Google Play, on the other hand, has begun to reach a level of maturity. It’s easy to navigate and is the only store to have a link to videos within the app descriptions - a real boon for games that aren’t done justice by screenshots. Unfortunately there’s still the old issue of device fragmentation, with some apps only appearing on a specific OS or device. This is especially noticeable with tablet apps. Apple’s App Store separates out iPad apps and there are loads, but Android tablets are still often stuck with poorly enlarged phone apps, though this is slowly changing.
Windows Phone 8 is the unfortunate loser here, though, by virtue of it being a brand new OS. As we all know, shiny new things take a while to build up an ecosystem and, so far, the Windows Phone Marketplace is comparatively threadbare. However, the ease of conversion from Windows 8 can’t be underestimated and Microsoft’s connected world of Windows Phone 8, Windows 8, the Surface tablets and the next Xbox will mean that Windows Phone 8 will not be out on its own for long.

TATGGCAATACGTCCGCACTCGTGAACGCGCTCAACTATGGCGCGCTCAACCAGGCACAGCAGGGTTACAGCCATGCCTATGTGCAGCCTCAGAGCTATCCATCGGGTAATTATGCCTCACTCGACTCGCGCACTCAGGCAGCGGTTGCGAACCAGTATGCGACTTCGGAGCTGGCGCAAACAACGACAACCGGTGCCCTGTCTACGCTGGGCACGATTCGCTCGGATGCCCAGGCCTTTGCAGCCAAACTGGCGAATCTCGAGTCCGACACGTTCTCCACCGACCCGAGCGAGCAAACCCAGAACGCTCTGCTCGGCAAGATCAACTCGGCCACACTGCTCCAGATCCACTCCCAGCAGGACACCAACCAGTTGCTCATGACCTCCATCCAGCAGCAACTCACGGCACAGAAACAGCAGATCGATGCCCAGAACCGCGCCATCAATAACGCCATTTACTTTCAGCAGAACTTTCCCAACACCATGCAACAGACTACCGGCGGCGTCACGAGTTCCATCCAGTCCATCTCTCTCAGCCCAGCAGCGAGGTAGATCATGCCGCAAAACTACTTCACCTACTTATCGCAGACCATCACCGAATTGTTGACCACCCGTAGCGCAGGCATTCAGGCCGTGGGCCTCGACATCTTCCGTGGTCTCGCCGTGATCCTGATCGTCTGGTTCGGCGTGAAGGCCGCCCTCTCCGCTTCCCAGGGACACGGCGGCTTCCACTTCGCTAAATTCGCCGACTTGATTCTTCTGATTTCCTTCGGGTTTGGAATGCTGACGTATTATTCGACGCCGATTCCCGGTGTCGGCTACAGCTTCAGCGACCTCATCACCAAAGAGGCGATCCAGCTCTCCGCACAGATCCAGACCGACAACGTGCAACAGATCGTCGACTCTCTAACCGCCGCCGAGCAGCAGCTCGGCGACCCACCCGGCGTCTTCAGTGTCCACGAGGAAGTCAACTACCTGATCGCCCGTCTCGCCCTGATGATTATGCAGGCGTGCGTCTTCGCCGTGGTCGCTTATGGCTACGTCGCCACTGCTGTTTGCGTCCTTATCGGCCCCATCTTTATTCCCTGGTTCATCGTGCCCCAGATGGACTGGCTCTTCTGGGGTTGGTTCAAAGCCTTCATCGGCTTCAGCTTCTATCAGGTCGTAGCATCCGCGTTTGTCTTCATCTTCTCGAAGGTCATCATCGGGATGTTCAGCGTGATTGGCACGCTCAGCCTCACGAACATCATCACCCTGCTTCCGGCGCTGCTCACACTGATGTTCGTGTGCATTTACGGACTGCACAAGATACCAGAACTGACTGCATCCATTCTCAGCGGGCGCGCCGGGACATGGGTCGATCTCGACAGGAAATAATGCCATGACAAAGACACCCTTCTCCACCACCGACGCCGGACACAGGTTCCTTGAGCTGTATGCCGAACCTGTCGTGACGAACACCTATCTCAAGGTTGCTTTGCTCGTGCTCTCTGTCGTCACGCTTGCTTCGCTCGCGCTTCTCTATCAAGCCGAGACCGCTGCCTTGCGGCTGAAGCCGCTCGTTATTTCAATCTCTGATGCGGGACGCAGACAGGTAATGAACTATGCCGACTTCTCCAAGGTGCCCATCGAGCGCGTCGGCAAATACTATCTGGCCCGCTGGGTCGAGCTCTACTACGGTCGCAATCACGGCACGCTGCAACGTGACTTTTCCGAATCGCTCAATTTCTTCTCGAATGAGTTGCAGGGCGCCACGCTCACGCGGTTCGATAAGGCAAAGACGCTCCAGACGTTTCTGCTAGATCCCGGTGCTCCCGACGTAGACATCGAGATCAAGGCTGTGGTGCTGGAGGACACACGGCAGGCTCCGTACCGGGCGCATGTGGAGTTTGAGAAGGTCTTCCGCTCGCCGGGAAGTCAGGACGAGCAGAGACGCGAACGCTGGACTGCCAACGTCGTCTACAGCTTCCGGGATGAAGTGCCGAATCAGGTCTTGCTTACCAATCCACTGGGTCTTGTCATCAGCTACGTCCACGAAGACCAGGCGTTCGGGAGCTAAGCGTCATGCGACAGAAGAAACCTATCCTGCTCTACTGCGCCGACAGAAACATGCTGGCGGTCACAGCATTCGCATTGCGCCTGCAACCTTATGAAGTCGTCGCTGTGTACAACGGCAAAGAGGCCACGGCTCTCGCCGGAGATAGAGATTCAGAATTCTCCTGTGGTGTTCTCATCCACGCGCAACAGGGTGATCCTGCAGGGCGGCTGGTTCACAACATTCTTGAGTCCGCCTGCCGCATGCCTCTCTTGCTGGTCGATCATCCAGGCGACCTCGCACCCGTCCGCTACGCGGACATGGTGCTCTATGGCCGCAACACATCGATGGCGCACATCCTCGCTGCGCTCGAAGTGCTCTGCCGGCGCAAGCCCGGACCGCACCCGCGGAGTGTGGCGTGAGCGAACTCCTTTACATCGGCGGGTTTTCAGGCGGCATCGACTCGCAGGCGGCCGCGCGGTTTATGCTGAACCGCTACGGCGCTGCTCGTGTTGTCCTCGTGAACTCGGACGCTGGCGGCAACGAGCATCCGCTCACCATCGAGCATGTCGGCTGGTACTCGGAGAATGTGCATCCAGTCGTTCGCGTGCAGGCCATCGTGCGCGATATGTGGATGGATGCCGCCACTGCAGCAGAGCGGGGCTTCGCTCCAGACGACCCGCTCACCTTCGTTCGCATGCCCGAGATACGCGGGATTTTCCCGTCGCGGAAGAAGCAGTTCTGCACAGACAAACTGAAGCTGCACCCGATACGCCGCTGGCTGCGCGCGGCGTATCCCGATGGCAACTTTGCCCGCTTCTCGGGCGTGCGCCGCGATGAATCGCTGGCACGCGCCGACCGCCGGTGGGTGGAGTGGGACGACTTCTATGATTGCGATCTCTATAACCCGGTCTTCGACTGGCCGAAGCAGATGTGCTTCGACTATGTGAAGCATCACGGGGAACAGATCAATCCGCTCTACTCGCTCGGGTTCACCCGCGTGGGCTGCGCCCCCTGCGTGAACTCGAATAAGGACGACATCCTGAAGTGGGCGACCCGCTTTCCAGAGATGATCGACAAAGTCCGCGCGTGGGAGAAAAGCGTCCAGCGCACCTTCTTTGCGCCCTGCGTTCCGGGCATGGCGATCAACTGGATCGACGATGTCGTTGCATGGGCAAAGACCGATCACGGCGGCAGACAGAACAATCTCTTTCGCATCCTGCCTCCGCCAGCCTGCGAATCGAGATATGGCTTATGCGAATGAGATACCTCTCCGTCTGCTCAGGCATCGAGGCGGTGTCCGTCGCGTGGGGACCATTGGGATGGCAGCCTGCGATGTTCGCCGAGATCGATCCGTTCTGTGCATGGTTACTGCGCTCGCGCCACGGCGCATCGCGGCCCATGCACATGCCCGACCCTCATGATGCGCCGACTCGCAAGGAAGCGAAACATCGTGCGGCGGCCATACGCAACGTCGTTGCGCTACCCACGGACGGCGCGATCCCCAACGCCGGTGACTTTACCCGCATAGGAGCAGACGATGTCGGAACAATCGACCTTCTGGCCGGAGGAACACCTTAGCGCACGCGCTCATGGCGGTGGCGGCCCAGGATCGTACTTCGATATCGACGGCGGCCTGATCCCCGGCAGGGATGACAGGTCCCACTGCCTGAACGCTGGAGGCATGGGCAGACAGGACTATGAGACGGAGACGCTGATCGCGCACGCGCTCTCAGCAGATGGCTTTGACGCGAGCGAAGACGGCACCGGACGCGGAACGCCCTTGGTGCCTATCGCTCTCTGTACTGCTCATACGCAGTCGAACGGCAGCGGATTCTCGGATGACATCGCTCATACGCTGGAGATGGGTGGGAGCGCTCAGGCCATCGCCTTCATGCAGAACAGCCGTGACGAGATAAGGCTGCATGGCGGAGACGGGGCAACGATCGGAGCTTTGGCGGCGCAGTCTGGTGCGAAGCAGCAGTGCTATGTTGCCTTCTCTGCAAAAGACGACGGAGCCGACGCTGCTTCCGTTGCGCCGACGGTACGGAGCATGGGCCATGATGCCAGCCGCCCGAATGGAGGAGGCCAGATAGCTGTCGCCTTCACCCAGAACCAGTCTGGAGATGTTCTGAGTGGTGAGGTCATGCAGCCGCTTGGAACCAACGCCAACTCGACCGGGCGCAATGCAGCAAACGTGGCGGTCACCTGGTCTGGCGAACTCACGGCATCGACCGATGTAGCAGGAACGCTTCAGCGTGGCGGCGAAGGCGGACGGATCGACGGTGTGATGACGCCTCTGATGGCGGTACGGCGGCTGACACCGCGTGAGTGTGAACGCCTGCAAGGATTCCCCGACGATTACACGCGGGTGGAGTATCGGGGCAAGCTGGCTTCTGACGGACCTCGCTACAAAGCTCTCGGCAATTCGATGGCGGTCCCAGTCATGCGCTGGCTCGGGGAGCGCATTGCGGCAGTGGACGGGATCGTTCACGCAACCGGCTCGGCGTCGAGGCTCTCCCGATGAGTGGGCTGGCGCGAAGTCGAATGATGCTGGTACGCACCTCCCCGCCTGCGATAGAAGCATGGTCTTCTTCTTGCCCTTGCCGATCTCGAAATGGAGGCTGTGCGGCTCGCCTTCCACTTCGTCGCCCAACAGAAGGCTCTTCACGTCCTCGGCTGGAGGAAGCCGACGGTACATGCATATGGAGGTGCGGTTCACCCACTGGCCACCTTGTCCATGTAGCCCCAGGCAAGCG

With most phone tariffs including a modicum of data, even featurephones are social animals these days. Therefore any smartphone OS worth its salt has to be more sociable than an excited dog. For for the most part, all three are. Lagging behind here is iOS. Version 6 finally integrating Facebook, albeit some time after its rivals, but if you want to share to more than just Facebook or Twitter, iOS isn’t that great. Sure you can do it with specific apps, but it’s not as good as Android or Windows Phone 8. It’s here the fabled walls of the garden become apparent.